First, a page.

FAQs - Publications
A: UNICEF publications play a critical role in fulfilling the organization’s mandate to advocate for the rights of children. They provide vehicles for UNICEF to engage in policy discourse and influence decision-making, profile efforts by UNICEF and its partners on behalf of children, and showcase UNICEF’s knowledge leadership and expertise. UNICEF’s annual flagship publication, The State of the World’s Children, covers the most important issues affecting children in the world today. This research-based advocacy report also presents the latest available statistics on child survival, development and protection for the world’s countries, territories and regions; these are presented in statistical tables, a standard feature of the publication. The report was first published as The Situation of Children in the Developing World in 1979, the International Year of the Child. The publication took its current title, The State of the World’s Children, the following year.
A: The links on the webpage for the publication will display available language versions. Many of our publications are available in English, French and Spanish. UNICEF offices and National Committees also translate materials into local languages. For specific local language needs, visit the UNICEF country office website at http://www.unicef.org/infobycountry/index.html, or the UNICEF National Committees website at http://www.unicef.org/about/structure/index_natcoms.html.
A: To download or print a PDF file, your computer must have the free Adobe Acrobat Reader. Once the PDF file is launched, click on the save or print function. Note that some reports are quite large, and some computers or printers may have difficulty processing them.
A: UNICEF encourages the use of its publications for educational and informational purposes, but all UNICEF publications are protected by copyright laws and regulations. For this reason, written permission from UNICEF is required to reproduce a UNICEF publication, in whole or in part and in any format or means of delivery, including print or electronic. Permission requests from governmental and non-governmental organizations, educational and research institutions, and individuals working for non-commercial purposes are granted free of charge. Commercial publishers might be requested to make a small financial contribution. For permission to reproduce publications of the Division of Communication, please contact: Publications Section 3 United Nations Plaza, New York, NY 10017, USA Tel: +1 (212) 326-7434 Email: For permission to reproduce publications of other UNICEF offices or divisions, please contact those offices or divisions. Contact information is listed for each publication.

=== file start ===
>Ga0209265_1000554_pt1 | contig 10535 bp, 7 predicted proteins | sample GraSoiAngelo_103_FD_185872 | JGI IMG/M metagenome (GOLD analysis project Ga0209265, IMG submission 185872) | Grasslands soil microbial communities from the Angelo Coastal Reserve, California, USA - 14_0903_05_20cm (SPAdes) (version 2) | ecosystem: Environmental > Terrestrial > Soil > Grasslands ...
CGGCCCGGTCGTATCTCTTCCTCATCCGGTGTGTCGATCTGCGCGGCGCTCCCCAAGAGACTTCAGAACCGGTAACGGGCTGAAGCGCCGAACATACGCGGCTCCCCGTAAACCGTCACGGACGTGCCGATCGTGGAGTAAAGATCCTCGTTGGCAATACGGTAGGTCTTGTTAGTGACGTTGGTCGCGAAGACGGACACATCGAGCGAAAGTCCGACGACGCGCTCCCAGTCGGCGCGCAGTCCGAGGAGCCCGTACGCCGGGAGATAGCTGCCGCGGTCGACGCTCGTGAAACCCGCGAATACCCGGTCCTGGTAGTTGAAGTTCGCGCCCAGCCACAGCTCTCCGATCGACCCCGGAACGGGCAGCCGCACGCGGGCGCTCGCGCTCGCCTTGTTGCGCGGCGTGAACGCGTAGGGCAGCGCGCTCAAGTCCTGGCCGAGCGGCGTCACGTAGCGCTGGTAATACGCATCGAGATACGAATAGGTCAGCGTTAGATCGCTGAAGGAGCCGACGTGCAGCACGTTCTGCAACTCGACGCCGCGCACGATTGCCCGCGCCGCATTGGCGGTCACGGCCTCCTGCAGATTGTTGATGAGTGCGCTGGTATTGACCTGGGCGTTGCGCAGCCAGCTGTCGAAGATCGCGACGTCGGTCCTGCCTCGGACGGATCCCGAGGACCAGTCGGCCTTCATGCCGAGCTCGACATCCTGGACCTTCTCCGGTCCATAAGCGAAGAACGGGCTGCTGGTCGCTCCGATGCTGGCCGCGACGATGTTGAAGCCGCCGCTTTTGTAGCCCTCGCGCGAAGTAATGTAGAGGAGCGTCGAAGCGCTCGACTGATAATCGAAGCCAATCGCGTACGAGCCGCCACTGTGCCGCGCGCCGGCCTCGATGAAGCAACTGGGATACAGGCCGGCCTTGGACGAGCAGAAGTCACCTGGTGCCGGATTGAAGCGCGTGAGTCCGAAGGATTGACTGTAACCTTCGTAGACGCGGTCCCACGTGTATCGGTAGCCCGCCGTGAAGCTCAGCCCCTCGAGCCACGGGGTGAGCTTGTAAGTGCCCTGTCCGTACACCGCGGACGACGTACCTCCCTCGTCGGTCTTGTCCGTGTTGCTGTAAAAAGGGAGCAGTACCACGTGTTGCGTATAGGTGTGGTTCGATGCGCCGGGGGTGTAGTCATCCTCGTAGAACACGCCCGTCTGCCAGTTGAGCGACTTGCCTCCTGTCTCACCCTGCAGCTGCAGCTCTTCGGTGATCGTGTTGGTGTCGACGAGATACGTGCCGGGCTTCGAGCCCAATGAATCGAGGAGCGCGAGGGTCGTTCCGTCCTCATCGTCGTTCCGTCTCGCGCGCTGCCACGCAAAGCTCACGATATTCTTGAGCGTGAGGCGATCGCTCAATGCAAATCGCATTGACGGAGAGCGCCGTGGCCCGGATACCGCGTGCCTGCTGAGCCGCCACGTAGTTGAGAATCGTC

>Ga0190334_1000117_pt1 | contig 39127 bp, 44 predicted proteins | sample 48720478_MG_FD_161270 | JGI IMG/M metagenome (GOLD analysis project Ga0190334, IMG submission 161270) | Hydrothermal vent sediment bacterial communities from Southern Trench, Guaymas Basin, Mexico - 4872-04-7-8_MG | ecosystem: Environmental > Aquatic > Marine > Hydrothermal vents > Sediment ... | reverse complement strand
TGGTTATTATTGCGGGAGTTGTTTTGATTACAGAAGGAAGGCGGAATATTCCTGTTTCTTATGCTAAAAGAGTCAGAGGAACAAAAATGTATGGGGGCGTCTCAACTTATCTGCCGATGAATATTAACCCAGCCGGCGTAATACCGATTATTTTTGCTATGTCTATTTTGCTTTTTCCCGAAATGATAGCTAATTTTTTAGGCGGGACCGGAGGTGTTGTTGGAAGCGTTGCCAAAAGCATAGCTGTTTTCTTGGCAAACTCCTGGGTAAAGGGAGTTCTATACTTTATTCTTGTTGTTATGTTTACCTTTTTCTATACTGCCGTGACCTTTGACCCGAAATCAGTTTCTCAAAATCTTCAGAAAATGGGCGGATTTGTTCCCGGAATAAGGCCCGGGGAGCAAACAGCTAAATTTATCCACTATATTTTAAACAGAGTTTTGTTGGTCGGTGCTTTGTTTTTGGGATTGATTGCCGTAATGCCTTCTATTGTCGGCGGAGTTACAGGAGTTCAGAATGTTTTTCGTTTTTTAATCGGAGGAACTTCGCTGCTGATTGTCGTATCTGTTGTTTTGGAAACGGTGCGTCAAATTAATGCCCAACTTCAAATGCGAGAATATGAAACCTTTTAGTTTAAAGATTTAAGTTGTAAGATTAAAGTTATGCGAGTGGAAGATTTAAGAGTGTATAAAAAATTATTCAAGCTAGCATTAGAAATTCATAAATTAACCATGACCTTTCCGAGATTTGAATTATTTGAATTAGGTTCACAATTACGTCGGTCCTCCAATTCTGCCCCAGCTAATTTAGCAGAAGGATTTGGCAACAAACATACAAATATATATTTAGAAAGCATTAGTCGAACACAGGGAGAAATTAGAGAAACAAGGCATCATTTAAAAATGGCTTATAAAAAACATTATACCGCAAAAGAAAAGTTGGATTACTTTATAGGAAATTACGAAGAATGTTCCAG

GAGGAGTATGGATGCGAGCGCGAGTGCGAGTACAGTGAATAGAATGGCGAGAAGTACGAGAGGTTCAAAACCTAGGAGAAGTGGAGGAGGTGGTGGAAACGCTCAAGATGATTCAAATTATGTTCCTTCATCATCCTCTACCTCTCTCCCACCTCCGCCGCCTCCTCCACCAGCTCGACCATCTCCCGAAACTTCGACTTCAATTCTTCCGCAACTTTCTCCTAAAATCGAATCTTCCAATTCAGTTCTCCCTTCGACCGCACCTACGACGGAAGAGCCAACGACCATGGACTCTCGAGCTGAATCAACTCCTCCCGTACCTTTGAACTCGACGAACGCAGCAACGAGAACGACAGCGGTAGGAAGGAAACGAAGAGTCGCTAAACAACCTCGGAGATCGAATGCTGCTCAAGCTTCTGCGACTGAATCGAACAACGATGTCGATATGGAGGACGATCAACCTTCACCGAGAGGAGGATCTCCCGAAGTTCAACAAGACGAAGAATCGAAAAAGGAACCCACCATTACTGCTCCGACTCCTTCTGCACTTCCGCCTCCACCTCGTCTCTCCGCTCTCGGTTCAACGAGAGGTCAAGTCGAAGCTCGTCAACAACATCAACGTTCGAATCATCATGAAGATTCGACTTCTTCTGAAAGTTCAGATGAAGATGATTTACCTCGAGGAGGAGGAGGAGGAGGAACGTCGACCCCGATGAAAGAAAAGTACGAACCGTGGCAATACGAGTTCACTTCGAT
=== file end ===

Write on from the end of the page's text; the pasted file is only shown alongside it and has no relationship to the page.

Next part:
A: To cite UNICEF publications for which permission has already been received, the following standard credit line should be included in all cases. Author name/s [individual or institutional], Full title of the publication [heading and subheading], Department name [if available], Publisher [UNICEF], city of publication, date [month and year, as available], page number/s. Reprinted with the permission of UNICEF. For example: United Nations Children’s Fund, Progress for Children: A report card on adolescents, No. 10, UNICEF, New York, April 2012. Reprinted with the permission of UNICEF. Please contact UNICEF publications via email,
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